Map of Bangladesh: iStock
Map of Bangladesh: iStock

Stock market strategists picking Bangladesh over Pakistan and Sri Lanka in 2019, after a losing year in the three, returned to the drawing board as Sheikh Hasina’s Awami League won all but 10 out of 300 parliamentary seats for a third-term sweep.

The opposition coalition, for the first time without their long-serving Bangladesh National Party leader in jail for corruption, and independent observers denounced a crackdown on media and political critics in advance, and widespread irregularities during the voting, including alleged ballot-stuffing and list purges. Violence again was prominent with dozens of deaths and injuries, and investors braced for possible resumption of nationwide strikes if recount and rerun demands are spurned, as with previous League victories under dubious circumstances. Just as importantly, Hasina and her team now have an unchallenged economic policy grip, with years of 6% growth at risk from export competitiveness and banking system overhaul delays.

The currency did not depreciate as badly against the dollar with $30 billion in reserves covering six months imports, but the current account surplus turned to deficit the past fiscal year with high capital goods and oil demand. Garment exports and remittances are the main balance of payments drivers. The former thrive with European trade benefits and wages under $100/month, below China and Indochina rivals. Hasina promised to raise the minimum salary during the election campaign without offering productivity offsets to meet international clothing company skills and technology qualms. She previously agreed to upgrade building and worker safety standards after a tragic fire and factory collapse killed hundreds, and foreign monitors note improvements but enforcement is still spotty. Remittance flows were up 15% to $15 billion in the fiscal year ending in June, but the weak taka was a key explanation as contracts end for Middle East construction crews in particular.

A consumer growth play

The country’s population of over 150 million with a median age of 25 is often pitched as a consumer growth play, with auto, healthcare and smart phone providers among popular stock exchange listings. Honda joined other foreign operators to recently set up a motorcycle factory, and a local competitor will launch a public equity offering in the coming months. Samsung announced it will soon assemble phones for the domestic market, and also manufacture appliances like refrigerators still yet to become standard household items. Pharmaceuticals companies like heavyweight Beximco register double-digit earnings increases, and are expanding abroad regardless of dedicated government strategy or support, with applications on file with the US Food and Drug Administration.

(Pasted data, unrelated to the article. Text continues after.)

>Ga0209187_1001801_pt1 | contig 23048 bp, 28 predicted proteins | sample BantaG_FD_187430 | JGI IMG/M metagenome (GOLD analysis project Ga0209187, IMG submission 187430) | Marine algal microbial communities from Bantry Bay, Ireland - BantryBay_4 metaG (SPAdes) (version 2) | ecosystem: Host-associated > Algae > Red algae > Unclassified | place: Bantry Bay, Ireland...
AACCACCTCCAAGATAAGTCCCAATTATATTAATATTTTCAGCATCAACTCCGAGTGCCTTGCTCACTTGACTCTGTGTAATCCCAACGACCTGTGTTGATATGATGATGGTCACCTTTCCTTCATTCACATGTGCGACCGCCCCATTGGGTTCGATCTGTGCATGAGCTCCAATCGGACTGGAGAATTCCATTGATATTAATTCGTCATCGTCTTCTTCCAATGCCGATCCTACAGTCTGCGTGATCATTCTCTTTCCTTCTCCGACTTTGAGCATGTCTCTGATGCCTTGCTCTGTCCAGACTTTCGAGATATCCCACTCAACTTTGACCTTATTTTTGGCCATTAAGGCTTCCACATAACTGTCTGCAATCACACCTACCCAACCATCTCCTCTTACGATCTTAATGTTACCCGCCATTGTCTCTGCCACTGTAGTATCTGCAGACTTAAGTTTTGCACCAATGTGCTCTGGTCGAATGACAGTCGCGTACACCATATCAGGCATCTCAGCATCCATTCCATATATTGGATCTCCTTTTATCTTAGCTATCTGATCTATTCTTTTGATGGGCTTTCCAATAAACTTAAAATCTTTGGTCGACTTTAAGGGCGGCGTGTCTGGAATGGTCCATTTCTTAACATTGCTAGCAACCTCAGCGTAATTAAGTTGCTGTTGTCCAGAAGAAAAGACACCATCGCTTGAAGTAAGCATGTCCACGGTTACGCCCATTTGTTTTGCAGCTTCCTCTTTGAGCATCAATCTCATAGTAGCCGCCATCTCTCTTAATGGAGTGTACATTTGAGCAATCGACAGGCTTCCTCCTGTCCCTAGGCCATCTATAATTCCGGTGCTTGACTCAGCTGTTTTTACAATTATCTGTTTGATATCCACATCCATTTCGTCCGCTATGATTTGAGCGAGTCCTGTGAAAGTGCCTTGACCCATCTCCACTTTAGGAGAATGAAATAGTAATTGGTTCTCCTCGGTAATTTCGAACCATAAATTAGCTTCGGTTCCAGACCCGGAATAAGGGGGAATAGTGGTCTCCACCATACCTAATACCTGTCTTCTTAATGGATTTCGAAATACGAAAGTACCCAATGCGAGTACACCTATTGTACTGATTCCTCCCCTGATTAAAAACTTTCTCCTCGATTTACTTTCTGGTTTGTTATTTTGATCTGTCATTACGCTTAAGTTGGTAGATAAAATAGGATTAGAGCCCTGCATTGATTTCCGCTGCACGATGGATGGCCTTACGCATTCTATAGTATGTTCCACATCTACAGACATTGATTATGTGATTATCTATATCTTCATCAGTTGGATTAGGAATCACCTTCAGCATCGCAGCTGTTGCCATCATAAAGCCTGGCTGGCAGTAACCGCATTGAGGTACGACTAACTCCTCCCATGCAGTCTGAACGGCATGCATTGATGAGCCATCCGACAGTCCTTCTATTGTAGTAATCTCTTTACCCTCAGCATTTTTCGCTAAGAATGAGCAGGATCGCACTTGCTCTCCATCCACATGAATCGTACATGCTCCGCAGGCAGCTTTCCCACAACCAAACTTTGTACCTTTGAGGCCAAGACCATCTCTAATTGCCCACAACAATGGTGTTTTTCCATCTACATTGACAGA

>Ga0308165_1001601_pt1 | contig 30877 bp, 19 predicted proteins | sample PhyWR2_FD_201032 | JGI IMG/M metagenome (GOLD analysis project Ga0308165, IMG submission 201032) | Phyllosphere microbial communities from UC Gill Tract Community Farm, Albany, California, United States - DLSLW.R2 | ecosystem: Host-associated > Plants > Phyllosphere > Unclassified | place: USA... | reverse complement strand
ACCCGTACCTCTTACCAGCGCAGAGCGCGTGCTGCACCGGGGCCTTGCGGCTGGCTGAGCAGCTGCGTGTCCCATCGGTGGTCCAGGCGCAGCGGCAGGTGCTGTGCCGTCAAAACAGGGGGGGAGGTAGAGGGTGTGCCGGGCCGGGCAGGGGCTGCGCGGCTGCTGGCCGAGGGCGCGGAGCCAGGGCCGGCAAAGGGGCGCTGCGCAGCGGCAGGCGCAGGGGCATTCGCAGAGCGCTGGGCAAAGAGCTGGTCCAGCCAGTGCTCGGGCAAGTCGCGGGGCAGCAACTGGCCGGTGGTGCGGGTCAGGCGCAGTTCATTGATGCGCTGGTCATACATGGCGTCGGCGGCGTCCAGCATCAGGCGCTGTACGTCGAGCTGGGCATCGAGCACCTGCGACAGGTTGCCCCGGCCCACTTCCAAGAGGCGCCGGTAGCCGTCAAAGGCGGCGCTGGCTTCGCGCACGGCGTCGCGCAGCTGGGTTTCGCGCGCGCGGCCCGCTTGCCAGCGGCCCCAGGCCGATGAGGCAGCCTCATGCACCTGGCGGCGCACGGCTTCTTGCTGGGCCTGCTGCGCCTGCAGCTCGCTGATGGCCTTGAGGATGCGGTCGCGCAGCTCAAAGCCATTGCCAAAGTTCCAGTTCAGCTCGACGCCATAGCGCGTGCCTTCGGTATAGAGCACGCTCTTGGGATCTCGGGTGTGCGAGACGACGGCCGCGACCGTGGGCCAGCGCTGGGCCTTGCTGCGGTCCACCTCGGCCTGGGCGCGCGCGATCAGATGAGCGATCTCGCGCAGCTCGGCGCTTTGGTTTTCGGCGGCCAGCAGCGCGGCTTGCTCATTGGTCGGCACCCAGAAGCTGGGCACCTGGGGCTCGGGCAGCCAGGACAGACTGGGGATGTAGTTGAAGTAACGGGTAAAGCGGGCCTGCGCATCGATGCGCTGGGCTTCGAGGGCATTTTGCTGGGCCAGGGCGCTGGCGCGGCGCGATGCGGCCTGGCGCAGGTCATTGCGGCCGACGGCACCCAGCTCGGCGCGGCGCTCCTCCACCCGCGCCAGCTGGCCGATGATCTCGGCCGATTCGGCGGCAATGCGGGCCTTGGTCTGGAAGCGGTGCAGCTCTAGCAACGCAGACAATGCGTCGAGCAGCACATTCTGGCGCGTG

Infrastructure projects, including the Padma Bridge between the capital and southwest and the Dhaka-Chittagong Highway extension, will boost commercial vehicle sales growing 20% annually and tourism both from Western and Asian visitors. Big hotel chains Hilton and Marriott are in place, and more affordable outlets are opening for middle-class Chinese and Indian visitors.

Bad loan levels and management at leading state banks still threaten the system, and the International Monetary Fund in its 2018 Article IV report urged faster action with problems festering for a decade

Bad loan levels and management at leading state banks still threaten the system, and the International Monetary Fund in its 2018 Article IV report urged faster action with problems festering for a decade. The administration did not preview course shifts in the election run-up, and private sector competitors have diversified into new business lines and mobile money to survive. Digital payments applications are in the startup phase, and new lending and retail entrants have already emerged to challenge traditional banking franchises in a country where account penetration is limited.

In Sri Lanka bank valuations are already below book value amid monetary and political uncertainties, with IMF program review on hold until the government is restored or new elections as the president, parliament and supreme court clash over constitutional practice for dismissing the prime minister. Fiscal and current account deficits continue to trigger concern, with the latter approaching 4% of gross domestic product. Portfolio outflows, with 15% currency depreciation against the dollar, further shrank reserves to $8 billion in October. The central bank raised benchmark rates in November in a tightening pattern that will likely last and keep growth at the 3% level. Pakistan likewise runs large twin deficits against the background of higher interest rates and a tumbling currency. As the new Imran Khan government negotiates another Fund agreement estimated in the $5 billion range, sub-region stocks are not yet poised for a bad news bounce.

Gary Kleiman

Pioneer and recognized expert in the field of global emerging economies and financial markets. Founder of first consulting firm dedicated to providing independent analysis and advice to public and private sector clients in 1987, and research coverage and firsthand experience covers 75 countries in all developing regions. Advisor on financial vulnerability issues, risk management, portfolio allocation, and financial sector and capital markets strategy and development.